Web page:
A Warning from Kazuo Ishiguro

What Ishiguro forgets to add are the crucial words “in English.” This is a problem of people writing in English. Everybody else writes with complete freedom.

In the twentieth century, literature in Russian was destroyed in this way. Now literature in English is following suit. This is a very culture-specific phenomenon that should be analyzed as such.

2 thoughts on “A Warning from Kazuo Ishiguro

  1. I’m a working novelist, and I’ve been having conversations about this with my agent, editors, and fellow writers. It’s real. Lionel Shriver is a good resource on this. However, to your point about ‘English language’ being a place where it happens, I’d also like to suggest that genres fuelled by critical approval – literary fiction, YA fiction, owing to its need for adult gatekeepers of teen morality – are primarily affected. Genres that survive through readers, without the critical infrastructure, thrive.

    Two recent examples. The romance genre (which I don’t write in, for the record) has had numerous attempts to woke-ify, all largely for naught, since the readers dictate the genre’s direction, not the critics, awards, book reviews from the NYT, etc. The crime and mystery genre likewise had a woke coup attempt, when alternatives to the Dagger awards were proposed because of how unwoke crime and mystery tends to be. This failed spectacularly and, indeed, it’s here that JK Rowling, as her alter ego, continues to thrive.

    It’s worth noting that in different ways both of these genres are tremendously conservative. The biggest selling romance niches revolve around normative gender dynamics that the woke crowd wants to destroy, while the crime and mystery novels play out fantasies that involve non-normative chaos corrected by a figure of authority, to reestablish societal order. It’s likewise worth nothing that in the year #metoo really got rolling, Fifty Shades of Grey became a cultural phenomenon.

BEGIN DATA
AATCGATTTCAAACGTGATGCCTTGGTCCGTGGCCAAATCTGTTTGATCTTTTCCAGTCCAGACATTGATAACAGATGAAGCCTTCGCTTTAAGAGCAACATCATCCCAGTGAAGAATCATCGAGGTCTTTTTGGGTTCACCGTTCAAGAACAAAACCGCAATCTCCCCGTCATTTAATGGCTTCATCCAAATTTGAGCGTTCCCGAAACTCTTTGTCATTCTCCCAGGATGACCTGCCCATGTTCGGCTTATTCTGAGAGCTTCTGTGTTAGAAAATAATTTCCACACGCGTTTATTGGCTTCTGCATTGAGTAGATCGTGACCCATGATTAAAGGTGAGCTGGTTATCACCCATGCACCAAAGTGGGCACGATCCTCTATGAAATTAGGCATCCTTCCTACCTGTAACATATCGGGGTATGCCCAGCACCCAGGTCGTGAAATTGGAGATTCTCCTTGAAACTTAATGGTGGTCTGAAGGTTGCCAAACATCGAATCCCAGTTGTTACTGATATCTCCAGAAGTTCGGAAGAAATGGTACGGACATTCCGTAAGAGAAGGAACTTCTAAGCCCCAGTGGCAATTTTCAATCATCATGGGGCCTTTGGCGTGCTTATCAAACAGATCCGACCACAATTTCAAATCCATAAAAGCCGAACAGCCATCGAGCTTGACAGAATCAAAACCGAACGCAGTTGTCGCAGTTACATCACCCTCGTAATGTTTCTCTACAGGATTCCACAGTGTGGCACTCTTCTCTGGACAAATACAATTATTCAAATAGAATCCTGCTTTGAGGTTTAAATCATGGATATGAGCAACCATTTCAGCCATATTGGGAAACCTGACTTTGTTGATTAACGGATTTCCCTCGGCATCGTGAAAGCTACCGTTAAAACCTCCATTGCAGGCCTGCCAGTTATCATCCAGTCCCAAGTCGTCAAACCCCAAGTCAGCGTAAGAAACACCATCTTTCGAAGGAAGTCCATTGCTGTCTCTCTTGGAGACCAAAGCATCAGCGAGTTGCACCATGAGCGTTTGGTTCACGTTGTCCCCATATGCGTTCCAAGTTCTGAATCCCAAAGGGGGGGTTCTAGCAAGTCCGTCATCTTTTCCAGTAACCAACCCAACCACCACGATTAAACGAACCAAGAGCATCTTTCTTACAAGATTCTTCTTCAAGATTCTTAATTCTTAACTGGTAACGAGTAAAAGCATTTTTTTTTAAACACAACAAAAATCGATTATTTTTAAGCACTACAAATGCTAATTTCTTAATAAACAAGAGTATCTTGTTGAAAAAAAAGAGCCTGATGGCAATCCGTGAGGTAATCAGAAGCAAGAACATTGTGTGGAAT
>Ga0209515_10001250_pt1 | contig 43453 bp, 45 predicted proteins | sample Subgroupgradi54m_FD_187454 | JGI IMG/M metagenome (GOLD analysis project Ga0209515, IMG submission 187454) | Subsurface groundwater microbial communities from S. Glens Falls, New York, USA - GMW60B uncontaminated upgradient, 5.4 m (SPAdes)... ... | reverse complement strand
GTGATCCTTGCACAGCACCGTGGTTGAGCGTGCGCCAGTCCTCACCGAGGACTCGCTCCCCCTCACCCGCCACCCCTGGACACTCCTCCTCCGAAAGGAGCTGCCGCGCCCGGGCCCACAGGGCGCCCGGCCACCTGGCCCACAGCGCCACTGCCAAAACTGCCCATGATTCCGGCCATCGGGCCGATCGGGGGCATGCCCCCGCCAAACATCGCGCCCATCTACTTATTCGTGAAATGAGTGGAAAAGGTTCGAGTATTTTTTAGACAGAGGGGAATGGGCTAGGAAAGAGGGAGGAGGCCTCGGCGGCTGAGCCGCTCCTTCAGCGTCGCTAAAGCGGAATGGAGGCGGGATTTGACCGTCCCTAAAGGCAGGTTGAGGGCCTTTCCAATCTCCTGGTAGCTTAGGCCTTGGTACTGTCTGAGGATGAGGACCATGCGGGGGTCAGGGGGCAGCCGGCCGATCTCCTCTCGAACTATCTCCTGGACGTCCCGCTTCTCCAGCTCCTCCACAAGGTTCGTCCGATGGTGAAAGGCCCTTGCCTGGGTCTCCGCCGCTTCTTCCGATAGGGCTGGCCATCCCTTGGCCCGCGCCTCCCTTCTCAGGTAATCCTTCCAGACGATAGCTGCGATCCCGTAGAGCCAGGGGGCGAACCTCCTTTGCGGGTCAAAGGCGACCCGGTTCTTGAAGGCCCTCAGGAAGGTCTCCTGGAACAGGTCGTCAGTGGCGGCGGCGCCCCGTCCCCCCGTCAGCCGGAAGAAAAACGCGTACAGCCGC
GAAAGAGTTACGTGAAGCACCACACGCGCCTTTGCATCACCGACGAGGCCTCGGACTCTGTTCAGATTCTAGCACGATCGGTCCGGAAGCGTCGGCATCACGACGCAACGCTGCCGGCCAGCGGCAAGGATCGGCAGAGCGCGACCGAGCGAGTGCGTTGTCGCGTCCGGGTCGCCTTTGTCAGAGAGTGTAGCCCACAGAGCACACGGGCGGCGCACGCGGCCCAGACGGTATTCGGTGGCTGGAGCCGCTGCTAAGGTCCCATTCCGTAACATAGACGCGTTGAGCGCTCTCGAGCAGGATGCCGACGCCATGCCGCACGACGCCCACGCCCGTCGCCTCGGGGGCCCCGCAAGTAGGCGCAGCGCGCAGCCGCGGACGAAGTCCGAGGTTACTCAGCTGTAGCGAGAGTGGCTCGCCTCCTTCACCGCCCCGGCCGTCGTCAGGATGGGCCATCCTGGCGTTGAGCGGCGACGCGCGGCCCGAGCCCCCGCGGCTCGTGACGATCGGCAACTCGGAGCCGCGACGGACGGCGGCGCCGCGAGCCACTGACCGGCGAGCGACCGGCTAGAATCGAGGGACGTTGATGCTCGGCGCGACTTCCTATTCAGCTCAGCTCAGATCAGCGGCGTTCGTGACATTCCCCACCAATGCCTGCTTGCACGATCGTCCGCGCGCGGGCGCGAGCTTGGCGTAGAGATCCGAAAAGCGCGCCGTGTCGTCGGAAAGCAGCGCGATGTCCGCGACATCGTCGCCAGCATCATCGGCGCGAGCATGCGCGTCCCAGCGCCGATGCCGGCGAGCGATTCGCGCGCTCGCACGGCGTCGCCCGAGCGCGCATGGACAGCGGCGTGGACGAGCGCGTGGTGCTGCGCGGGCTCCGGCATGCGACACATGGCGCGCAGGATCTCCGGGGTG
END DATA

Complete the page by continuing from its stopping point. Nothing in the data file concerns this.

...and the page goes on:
Ishiguro’s success depended on the consent of the literary establishment, particularly awards committees and critics. By now he’s so successful that it doesn’t really matter what he does. However, to his point, any writer who wants to write ‘literary’ fiction has to conform to the whims of the woke mob. Of course, ‘literary’ writers can rarely support themselves through readership alone, relying on college appointments that involve perhaps even more thorough conformity, grants, and awards.

    Liked by 2 people

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